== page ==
Maya Angelou stated “ I’ve learned that people will forget what you said, people will forget what you did, but people will never forget how you made them feel.”

This past year, I became a full time caregiver to my dad. It is not my first experience taking care of someone elderly. During a break between school, I took care of my neighbor’s mother, prompting me to change my major from psychology to nursing. And then while in nursing school, I stayed at night with a ninety six year woman and her sixty six year old daughter. When my grandmother, Mam Maw, was no longer able to live independently, she stayed with my parents for six months and then with my Aunt for the rest of the year, and I assisted with her care.

During this past year, out of 365 days of the year, my dad and I were at national chain for breakfast 363 days. And I noticed that for many my dad had disappeared. Most assumed that since he was elderly that I would be placing, and paying, for the order. After a while it got really old. And honestly I wasn’t sure how to handle it. I ended up just pointing to my dad when they came for the order, and when they came back with the check.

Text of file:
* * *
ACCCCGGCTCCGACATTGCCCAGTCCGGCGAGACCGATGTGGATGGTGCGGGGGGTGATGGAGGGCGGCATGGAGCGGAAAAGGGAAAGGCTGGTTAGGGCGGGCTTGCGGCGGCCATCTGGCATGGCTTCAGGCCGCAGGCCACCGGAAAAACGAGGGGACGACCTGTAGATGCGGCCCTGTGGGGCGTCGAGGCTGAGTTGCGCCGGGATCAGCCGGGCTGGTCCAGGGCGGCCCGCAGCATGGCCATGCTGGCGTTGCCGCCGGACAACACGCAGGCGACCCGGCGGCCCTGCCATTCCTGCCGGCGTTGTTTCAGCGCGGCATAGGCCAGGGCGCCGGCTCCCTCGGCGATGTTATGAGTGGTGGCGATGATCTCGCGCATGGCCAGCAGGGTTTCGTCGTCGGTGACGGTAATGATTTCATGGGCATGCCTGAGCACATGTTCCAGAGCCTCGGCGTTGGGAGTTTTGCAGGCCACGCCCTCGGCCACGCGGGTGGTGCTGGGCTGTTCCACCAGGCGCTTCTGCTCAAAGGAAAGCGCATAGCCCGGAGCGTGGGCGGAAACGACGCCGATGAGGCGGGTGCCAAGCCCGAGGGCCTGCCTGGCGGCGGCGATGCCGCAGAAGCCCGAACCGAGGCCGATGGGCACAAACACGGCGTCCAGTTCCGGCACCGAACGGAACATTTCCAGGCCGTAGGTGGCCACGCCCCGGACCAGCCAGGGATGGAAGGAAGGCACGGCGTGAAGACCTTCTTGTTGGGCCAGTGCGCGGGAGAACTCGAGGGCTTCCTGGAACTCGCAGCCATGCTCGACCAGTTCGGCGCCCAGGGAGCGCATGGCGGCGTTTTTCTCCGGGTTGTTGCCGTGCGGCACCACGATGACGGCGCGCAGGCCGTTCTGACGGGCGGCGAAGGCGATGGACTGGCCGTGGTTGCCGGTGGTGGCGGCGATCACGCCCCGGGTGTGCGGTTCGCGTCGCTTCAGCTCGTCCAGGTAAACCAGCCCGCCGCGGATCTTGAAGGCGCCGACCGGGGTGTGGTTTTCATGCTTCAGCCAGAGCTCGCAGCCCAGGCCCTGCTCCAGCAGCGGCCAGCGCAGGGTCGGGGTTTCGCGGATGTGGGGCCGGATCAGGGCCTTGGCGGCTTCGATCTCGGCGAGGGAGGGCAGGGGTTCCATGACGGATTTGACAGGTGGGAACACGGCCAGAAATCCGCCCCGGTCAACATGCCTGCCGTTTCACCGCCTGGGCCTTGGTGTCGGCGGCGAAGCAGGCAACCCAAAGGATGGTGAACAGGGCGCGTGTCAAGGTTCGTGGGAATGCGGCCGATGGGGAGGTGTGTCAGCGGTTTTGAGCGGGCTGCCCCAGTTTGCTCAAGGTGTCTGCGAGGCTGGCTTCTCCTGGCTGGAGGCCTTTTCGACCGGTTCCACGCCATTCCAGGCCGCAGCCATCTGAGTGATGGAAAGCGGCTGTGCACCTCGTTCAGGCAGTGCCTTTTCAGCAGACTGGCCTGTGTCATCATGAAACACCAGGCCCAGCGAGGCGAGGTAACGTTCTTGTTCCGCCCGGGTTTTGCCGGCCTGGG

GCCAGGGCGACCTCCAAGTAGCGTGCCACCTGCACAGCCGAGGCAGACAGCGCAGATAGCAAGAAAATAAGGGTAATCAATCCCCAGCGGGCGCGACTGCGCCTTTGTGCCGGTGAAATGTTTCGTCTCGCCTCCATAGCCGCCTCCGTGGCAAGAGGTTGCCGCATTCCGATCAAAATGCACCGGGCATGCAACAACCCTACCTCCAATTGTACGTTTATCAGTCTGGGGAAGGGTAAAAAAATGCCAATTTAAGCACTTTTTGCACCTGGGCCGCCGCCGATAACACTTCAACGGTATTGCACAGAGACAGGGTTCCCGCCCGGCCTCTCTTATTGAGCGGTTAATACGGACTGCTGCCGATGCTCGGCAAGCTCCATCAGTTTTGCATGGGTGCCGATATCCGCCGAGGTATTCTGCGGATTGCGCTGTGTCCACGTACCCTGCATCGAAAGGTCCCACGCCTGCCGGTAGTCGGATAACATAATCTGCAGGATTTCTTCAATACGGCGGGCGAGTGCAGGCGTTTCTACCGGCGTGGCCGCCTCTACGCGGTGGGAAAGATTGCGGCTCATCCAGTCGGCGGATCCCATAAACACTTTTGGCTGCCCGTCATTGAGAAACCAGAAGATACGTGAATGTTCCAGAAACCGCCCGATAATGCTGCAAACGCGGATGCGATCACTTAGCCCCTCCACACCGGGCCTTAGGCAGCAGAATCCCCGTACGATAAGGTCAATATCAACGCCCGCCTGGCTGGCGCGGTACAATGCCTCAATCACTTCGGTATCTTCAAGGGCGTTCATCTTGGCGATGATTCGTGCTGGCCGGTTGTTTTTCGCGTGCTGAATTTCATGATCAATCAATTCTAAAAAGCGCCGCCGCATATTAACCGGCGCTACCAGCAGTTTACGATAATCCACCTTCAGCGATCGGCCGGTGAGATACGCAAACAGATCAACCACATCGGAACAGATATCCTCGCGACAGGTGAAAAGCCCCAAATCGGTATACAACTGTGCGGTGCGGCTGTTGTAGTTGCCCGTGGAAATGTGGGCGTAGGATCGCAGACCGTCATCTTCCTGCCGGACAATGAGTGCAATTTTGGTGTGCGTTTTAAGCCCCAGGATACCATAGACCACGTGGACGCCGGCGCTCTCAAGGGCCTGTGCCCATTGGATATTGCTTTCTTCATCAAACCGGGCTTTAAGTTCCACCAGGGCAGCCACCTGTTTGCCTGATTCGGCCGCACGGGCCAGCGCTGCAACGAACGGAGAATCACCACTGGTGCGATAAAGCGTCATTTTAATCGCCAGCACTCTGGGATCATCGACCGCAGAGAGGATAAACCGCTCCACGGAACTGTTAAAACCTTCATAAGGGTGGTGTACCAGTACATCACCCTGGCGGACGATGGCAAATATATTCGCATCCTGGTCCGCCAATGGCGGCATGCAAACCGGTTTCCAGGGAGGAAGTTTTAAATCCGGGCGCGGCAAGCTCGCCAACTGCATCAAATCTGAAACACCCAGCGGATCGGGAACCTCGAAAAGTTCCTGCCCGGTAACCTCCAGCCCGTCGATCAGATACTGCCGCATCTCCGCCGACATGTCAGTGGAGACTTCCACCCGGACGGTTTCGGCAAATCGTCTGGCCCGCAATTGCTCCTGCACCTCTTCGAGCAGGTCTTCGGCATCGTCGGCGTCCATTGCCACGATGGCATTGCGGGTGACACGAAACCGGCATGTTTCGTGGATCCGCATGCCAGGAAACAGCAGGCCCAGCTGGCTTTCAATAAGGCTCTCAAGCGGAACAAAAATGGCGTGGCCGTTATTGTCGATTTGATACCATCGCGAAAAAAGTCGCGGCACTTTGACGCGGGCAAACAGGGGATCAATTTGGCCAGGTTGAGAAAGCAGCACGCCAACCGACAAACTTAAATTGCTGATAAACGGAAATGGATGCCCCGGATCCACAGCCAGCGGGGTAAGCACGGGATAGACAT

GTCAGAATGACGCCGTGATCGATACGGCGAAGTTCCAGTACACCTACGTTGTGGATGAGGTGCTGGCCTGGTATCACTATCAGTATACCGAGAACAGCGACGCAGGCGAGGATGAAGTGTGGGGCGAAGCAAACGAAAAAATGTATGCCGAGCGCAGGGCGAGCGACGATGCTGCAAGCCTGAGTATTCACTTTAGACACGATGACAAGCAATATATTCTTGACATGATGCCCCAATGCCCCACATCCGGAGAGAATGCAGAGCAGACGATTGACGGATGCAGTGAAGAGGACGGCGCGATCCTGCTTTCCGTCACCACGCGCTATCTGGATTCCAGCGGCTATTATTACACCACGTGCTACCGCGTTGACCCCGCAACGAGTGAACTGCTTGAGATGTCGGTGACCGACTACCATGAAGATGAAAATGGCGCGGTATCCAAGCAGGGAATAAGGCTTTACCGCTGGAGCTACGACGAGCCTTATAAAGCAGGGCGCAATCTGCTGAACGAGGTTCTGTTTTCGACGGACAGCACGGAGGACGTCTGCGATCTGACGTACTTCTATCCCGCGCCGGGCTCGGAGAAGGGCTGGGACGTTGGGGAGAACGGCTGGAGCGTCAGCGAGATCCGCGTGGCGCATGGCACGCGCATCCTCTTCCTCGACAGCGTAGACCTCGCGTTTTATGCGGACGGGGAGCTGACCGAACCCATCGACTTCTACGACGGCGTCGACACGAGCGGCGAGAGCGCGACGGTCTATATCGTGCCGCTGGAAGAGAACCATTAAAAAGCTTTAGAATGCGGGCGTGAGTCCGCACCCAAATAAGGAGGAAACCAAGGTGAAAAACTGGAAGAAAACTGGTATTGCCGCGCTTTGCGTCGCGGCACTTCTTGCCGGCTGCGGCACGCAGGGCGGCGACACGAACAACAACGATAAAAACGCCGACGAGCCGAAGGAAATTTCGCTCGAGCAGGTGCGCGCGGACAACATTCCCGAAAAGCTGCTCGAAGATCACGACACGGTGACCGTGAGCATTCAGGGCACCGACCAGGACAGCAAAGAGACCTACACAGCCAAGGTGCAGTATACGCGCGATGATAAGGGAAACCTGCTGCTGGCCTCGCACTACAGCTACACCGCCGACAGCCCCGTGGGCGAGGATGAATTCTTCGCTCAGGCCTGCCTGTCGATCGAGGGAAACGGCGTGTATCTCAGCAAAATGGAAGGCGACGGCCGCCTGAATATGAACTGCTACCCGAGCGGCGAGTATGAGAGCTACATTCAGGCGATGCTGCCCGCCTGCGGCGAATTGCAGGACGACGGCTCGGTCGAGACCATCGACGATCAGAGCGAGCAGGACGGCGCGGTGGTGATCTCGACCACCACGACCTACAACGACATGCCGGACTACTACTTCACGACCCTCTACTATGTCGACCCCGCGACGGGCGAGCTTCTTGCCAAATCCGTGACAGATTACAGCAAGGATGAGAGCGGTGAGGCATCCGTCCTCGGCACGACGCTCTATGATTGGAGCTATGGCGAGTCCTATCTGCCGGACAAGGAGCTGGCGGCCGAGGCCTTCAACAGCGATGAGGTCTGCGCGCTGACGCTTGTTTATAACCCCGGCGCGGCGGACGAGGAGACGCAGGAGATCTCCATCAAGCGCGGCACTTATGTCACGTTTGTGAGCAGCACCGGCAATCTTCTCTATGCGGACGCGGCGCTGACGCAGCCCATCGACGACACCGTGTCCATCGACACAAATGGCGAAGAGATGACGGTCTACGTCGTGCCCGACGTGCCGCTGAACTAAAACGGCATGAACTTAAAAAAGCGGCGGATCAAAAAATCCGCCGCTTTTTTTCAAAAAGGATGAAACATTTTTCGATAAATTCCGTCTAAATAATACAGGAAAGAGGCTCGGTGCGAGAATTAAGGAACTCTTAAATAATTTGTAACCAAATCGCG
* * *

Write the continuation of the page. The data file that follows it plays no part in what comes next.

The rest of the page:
Not that I am only pointing fingers at the young servers, even two different local physicians plied me with questions first. Again, I would re-direct them to my Dad. Because even with aging and dementia, my father has value and needs acknowledgement.

Recently at work, we took a survey on horizontal violence, which in a nutshell is diminishing another person’s worth, by sarcasm, ridicule, or excluding that individual or individuals. Some examples are when co-workers are making plans for lunch, or after hours drinks, or even friending others on Facebook but ignoring others. Sounds familiar, doesn’t it? If you have children that are attending school, then they have probably faced this before. There, they call it a form of bullying.

Have you notice that people ignore the elderly? Have you experienced horizontal violence at work, or have your kids experienced bullying?  Do your “pass it forward good deed today” by acknowledging another individual’s worth and value.

– Leigh AAR

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